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  Item Reference: KCLCAL-1927-1928-473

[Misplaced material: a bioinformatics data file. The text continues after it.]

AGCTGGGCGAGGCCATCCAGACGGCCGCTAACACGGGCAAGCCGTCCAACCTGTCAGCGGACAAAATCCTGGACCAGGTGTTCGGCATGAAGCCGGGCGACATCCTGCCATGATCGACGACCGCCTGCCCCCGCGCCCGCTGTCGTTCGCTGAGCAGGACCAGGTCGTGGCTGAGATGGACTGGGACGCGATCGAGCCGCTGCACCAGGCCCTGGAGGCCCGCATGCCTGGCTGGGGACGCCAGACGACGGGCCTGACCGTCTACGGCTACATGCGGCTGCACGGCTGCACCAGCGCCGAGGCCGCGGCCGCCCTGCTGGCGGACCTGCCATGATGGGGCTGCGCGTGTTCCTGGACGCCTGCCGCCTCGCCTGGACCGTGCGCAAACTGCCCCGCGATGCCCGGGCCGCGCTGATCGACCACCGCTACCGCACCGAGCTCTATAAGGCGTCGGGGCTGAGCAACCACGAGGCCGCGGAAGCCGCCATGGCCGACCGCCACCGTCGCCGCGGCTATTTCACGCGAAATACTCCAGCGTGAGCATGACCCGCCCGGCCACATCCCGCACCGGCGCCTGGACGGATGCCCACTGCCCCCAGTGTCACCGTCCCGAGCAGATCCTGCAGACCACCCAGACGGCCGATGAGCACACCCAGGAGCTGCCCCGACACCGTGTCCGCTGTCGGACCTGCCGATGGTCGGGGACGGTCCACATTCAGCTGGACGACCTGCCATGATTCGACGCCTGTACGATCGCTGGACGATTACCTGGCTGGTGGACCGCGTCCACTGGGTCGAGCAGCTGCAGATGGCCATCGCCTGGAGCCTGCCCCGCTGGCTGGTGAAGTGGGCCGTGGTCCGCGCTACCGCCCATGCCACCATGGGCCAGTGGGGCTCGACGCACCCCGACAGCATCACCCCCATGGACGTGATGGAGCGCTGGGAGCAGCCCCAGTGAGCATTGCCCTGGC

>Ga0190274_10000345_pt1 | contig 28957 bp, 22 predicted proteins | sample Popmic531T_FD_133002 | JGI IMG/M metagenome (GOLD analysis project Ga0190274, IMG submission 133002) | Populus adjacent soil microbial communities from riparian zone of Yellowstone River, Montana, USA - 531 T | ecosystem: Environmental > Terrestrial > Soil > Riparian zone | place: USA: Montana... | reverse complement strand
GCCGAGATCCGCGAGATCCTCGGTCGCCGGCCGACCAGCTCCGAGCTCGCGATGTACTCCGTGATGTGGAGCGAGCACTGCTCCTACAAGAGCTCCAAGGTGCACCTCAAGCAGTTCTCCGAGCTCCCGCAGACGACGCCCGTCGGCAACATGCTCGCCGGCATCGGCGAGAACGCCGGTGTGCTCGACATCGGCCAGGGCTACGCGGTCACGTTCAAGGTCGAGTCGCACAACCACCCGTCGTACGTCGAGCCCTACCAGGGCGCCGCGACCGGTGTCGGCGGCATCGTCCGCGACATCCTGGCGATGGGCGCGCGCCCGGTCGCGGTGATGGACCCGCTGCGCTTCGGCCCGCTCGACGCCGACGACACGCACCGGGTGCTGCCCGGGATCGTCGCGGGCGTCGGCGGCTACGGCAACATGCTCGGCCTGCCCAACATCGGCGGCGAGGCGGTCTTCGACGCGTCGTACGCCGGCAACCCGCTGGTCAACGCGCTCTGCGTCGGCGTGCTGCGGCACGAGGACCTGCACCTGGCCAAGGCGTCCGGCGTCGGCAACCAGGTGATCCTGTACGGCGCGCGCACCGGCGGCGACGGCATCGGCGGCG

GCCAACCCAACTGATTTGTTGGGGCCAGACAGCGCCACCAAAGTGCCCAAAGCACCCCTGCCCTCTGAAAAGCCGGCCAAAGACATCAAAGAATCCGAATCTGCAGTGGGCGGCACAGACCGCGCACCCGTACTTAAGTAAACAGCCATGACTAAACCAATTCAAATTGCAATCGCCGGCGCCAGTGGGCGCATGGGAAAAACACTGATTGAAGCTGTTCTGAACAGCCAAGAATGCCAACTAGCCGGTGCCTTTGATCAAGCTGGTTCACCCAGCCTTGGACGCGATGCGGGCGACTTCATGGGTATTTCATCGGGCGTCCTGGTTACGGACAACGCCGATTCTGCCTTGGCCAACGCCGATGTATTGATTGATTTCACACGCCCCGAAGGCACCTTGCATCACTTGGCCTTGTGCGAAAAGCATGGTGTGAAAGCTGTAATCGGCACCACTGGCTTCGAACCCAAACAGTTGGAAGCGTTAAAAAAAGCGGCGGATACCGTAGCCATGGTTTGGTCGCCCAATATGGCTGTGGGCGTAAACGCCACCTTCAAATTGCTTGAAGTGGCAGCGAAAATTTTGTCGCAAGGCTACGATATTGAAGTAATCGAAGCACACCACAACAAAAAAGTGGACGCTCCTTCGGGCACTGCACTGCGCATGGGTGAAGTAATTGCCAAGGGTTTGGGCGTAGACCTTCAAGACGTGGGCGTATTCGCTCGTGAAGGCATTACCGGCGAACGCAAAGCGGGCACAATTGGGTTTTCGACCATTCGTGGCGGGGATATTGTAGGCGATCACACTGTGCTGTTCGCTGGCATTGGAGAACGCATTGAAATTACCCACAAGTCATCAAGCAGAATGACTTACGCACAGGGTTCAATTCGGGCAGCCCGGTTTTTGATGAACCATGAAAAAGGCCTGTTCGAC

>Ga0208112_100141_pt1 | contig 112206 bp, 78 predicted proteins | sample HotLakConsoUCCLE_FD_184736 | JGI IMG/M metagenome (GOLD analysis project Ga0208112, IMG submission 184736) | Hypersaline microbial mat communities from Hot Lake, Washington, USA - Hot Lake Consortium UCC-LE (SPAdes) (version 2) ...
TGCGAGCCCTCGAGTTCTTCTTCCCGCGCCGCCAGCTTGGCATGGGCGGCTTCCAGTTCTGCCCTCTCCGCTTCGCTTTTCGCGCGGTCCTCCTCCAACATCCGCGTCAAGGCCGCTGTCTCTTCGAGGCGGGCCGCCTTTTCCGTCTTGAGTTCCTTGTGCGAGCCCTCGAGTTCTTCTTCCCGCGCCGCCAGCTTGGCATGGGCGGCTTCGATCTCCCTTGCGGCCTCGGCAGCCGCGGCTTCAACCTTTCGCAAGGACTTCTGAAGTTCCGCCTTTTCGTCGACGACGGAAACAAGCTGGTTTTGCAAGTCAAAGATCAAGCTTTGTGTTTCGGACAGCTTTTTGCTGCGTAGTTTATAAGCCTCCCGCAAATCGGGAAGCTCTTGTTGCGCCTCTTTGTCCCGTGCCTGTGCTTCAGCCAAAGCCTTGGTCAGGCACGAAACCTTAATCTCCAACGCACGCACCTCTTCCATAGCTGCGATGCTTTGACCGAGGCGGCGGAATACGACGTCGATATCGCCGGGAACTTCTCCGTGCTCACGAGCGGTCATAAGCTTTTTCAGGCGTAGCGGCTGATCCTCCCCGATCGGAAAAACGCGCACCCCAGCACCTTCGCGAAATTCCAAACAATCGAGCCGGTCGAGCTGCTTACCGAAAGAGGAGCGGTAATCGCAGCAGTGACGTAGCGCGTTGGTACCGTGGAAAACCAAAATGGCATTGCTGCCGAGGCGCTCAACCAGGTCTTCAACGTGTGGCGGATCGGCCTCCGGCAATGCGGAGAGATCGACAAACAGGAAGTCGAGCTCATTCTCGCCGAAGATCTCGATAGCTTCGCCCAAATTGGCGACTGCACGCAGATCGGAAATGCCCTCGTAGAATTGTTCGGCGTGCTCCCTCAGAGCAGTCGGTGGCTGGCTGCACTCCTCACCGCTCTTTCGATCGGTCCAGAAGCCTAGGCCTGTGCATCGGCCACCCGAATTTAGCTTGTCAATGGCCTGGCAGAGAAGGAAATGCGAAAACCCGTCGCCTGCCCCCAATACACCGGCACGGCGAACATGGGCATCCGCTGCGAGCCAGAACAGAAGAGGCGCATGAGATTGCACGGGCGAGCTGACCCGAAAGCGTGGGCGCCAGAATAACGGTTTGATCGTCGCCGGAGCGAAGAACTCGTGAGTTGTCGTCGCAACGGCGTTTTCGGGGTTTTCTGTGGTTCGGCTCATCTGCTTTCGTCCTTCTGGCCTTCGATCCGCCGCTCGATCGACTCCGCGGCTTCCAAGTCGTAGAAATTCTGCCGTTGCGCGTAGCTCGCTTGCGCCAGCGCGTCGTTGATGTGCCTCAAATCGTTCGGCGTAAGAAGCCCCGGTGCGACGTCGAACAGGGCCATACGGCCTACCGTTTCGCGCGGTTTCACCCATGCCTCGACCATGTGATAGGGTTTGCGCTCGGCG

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SOME DEBTS TO BYZANTINISM Professor of Byzantine and Modem Greek History and Literature may possibly be expected to propound some new theories with regard to the value of Byzantinism or the importance of modern Greek as factor in education have no special theories to advance and propose to confine myself to far humbler task Classical literature and clasical history very properly hold an important position in education in this country and it would indeed be foolish to suppose that Byzantine and later Greek studies would ever take the place occupied by ancient Greek as an instrument of education Yet it has been matter of some surprise to myself that so little curiosity is as whole shown by those who are engaged in teaching or have been taught the Classics as to later Greek history and as to the part taken by the great Byzantine Empire in preserving the Greek tradition in influencing the civilization of the peoples of Eastern Europe and in holding at bay over so many cen- turies forces which threatened to blot out the inheritance bequeathed by ancient Greece and ancient Rome It is surely unsatisfactory that the average classical student should be content to leave the history of ancient Greece and Rome poised as it were in mid air and to remain in ignorance of the ties which connect them with the history of our own times There can be little doubt that in the case of our own country at least the genius of Gibbon has contributed paradoxical as it sounds to this neglect and that his repeated phrase the degenerate Greeks has had its influence in deterring those responsible for teaching from encouraging any study of the fortunes of the Byzantine Empire or those of Greece itself from the time of the Roman sway to the present day Demosthenes said that it is natural for mankind to listen with pleasure to abuse and accusation and this is fear all too true It cannot be denied that Byzantinism lies open to many charges The absolutism of its rulers and the excess of ceremonial so tediously described in the Ceremonies of Constantine Porphyrogenitus the barren theological disputes the absence of creative power the absorption by monasticism of large numbers of the population which might have been more usefully and productively employed the reluctance of the citizens to bear arms and the ever-increasing enrolment of foreigners in the army and the not infrequent exhibitions of perfidy and cruelty have all been pointed at with the finger of scorn We may grant that many of these charges are true but we may also observe that every great Empire is in the course of its history open to grave charges The ancient Greek city-states and the Roman Republic have the great advantage of being institutions which we can study in their youthful
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